Moderate Consumption Of Coffee Reduces Risk Of Diabetes, Study Finds

BERLIN — The good news for coffee lovers just keeps on coming. A new study shows that having a few cups of the breakfast-table staple every day may lower one’s risk of developing type-2 diabetes.

Though the study was conducted by researchers from the Institute for Scientific Information on Coffee, a non-profit “devoted to the study and disclosure of science related to coffee and health,” the authors actually led a meta-analysis of data from 30 prospective studies, involving nearly 1.2 million participants in all.

The research team found that drinking three to four cups of coffee per day lowers type-2 diabetes risk by 25 percent, compared to consuming less than two cups daily. Can’t handle that much caffeine? No problem. The results showed both decaffeinated and regular coffee provide the same benefit.

The reasons for this effect appears to be associated with numerous compounds, including caffeine, trigonelline, cafeic aid, and cafestol, in coffee that affect blood sugar levels and other diabetes risk factors. The authors say their results show that moderate amounts of coffee appear to have antioxidant and anti-inflammatory benefits.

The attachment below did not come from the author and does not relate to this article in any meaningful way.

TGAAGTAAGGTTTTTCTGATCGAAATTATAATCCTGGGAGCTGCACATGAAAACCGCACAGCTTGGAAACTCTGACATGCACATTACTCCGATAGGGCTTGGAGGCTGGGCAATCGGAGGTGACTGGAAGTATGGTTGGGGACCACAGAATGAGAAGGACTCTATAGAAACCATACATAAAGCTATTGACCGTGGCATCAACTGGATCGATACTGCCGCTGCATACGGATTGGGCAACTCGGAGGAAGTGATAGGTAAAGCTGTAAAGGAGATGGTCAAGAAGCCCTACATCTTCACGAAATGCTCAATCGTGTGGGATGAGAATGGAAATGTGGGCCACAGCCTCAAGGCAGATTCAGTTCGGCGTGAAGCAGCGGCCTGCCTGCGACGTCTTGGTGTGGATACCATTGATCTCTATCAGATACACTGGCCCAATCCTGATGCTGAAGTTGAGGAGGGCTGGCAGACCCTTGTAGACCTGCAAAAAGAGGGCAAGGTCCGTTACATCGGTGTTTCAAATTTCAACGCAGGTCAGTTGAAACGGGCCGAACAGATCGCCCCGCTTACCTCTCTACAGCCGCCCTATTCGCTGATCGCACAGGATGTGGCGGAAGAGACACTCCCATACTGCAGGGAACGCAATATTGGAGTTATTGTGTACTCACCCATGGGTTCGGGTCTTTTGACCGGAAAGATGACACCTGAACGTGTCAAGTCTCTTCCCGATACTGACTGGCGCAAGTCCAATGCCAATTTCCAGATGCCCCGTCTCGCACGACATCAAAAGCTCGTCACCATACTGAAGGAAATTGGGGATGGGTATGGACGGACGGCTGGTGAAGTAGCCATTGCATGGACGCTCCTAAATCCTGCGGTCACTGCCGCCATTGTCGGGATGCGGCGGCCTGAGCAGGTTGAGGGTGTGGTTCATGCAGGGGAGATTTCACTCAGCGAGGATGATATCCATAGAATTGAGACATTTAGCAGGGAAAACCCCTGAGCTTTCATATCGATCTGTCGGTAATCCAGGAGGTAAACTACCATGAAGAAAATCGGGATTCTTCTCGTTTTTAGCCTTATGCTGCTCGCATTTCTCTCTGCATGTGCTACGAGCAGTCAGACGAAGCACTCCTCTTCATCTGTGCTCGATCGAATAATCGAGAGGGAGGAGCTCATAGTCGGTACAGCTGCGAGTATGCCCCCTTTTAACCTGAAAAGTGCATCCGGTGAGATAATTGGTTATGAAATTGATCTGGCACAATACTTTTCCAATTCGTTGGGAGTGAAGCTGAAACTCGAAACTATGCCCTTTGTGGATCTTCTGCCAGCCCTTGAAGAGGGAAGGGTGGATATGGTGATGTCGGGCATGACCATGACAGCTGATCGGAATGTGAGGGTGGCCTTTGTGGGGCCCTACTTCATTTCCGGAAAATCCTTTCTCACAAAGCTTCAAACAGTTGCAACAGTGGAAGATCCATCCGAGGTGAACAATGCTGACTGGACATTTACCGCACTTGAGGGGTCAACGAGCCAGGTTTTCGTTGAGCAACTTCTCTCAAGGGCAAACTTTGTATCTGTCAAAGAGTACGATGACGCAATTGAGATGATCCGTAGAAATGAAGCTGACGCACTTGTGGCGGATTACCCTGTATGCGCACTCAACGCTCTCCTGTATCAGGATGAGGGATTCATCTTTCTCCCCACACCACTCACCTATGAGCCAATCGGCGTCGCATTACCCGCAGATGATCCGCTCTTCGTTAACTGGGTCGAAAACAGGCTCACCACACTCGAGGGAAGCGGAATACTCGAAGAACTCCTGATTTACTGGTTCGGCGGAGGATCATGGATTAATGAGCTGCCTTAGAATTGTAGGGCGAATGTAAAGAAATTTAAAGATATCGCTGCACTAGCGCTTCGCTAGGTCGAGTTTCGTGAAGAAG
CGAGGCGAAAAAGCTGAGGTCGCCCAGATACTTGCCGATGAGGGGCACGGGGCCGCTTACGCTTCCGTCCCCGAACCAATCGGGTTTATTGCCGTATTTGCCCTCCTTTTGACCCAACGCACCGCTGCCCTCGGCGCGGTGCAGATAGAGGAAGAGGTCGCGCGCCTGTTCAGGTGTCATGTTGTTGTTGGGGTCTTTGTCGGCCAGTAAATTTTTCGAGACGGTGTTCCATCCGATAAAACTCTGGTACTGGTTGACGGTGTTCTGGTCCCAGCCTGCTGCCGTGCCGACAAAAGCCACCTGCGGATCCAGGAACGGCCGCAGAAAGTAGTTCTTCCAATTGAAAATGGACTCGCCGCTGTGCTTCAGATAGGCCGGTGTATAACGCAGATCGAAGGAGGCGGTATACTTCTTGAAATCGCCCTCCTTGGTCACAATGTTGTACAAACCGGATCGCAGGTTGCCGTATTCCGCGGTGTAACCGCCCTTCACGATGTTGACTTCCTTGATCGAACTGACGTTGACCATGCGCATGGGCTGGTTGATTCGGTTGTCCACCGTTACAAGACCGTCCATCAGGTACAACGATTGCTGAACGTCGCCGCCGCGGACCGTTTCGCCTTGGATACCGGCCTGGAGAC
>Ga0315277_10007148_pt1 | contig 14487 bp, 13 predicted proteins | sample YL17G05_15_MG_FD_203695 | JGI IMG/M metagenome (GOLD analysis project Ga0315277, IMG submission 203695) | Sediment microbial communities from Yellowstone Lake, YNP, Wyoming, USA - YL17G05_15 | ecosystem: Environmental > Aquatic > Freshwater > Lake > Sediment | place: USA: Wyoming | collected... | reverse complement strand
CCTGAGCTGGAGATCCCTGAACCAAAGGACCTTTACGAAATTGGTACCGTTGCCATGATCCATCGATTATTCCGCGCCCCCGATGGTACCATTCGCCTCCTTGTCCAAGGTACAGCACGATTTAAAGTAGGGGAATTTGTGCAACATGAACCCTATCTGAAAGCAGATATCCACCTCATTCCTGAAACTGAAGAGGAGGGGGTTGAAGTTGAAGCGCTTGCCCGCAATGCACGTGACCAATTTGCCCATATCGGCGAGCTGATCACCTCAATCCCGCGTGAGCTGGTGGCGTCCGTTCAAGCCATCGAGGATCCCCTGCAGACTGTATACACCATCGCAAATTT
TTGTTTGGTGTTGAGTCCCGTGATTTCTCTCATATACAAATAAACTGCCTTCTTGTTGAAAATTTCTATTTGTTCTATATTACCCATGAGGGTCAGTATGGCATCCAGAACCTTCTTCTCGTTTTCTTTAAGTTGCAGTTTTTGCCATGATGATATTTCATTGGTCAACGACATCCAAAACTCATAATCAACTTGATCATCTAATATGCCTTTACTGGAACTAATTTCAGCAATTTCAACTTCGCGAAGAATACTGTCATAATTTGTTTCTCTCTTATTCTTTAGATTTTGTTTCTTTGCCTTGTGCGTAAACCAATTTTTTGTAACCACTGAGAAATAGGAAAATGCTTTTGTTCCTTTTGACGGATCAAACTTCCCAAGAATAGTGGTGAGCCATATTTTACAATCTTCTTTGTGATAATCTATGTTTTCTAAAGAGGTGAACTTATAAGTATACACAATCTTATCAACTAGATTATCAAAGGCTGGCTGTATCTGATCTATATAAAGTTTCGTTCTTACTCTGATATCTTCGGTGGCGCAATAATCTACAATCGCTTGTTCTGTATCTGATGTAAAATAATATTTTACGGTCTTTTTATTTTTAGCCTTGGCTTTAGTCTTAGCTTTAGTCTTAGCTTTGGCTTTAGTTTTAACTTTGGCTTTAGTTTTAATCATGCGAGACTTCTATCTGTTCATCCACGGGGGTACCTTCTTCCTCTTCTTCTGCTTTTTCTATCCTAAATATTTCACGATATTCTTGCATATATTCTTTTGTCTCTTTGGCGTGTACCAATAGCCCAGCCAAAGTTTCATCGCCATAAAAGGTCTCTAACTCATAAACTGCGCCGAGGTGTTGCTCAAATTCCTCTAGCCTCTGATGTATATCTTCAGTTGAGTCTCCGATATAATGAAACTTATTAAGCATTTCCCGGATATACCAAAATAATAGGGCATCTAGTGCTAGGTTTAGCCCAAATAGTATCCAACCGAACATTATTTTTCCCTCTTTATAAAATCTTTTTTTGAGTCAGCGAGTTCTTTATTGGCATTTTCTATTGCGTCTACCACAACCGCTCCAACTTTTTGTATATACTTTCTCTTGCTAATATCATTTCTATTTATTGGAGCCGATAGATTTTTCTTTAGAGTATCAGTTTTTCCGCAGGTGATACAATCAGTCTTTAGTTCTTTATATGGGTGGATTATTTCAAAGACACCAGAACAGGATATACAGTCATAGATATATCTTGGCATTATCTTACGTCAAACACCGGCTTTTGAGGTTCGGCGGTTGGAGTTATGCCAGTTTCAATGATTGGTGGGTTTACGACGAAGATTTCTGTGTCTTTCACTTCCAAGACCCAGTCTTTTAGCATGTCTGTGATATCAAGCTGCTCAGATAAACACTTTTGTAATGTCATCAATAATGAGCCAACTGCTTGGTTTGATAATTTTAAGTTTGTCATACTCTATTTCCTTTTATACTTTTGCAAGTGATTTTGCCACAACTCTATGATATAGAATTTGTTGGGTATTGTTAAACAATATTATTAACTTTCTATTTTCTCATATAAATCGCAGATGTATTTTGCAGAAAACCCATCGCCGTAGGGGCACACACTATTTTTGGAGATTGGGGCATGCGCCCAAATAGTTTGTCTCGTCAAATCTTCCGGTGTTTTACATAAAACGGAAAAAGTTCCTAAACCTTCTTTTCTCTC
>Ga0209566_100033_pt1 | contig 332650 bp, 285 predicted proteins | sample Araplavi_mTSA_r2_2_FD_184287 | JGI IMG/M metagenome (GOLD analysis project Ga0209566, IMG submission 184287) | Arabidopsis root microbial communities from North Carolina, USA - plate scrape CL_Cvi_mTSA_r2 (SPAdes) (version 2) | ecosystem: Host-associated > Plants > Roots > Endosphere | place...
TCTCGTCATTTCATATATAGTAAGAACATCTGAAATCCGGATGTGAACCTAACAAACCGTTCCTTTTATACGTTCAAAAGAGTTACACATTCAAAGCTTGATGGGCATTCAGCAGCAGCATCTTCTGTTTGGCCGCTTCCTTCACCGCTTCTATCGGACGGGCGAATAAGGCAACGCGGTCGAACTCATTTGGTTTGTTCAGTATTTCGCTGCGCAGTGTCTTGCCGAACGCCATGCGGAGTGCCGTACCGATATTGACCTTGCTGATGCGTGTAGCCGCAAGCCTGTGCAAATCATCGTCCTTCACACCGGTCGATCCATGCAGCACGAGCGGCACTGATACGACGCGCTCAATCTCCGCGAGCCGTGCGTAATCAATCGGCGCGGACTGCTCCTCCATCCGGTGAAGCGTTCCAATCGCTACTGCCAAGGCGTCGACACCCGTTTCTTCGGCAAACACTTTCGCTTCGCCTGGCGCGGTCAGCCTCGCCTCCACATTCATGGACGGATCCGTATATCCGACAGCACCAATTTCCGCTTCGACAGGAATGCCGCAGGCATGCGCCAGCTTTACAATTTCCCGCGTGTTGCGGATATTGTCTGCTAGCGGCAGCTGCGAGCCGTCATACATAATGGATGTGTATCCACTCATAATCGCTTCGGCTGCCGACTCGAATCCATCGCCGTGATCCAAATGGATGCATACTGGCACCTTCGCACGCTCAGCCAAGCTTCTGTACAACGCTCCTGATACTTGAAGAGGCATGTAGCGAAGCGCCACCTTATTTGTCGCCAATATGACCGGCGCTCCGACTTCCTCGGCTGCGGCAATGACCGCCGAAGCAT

The results of this meta-analysis were presented at a symposium hosted by the Institute for Scientific Information on Coffee at the European Association for the Study of Diabetes (EASD) 2018 Annual Meeting in Berlin.

Previous research has shown that consuming as little as a single cup of coffee every day can help prolong one’s life, though other research has pointed to such effects from drinking several cups a day. Earlier this month, a study found that drinking coffee also may help prevent the development of Alzheimer’s and Parkinson’s diseases.

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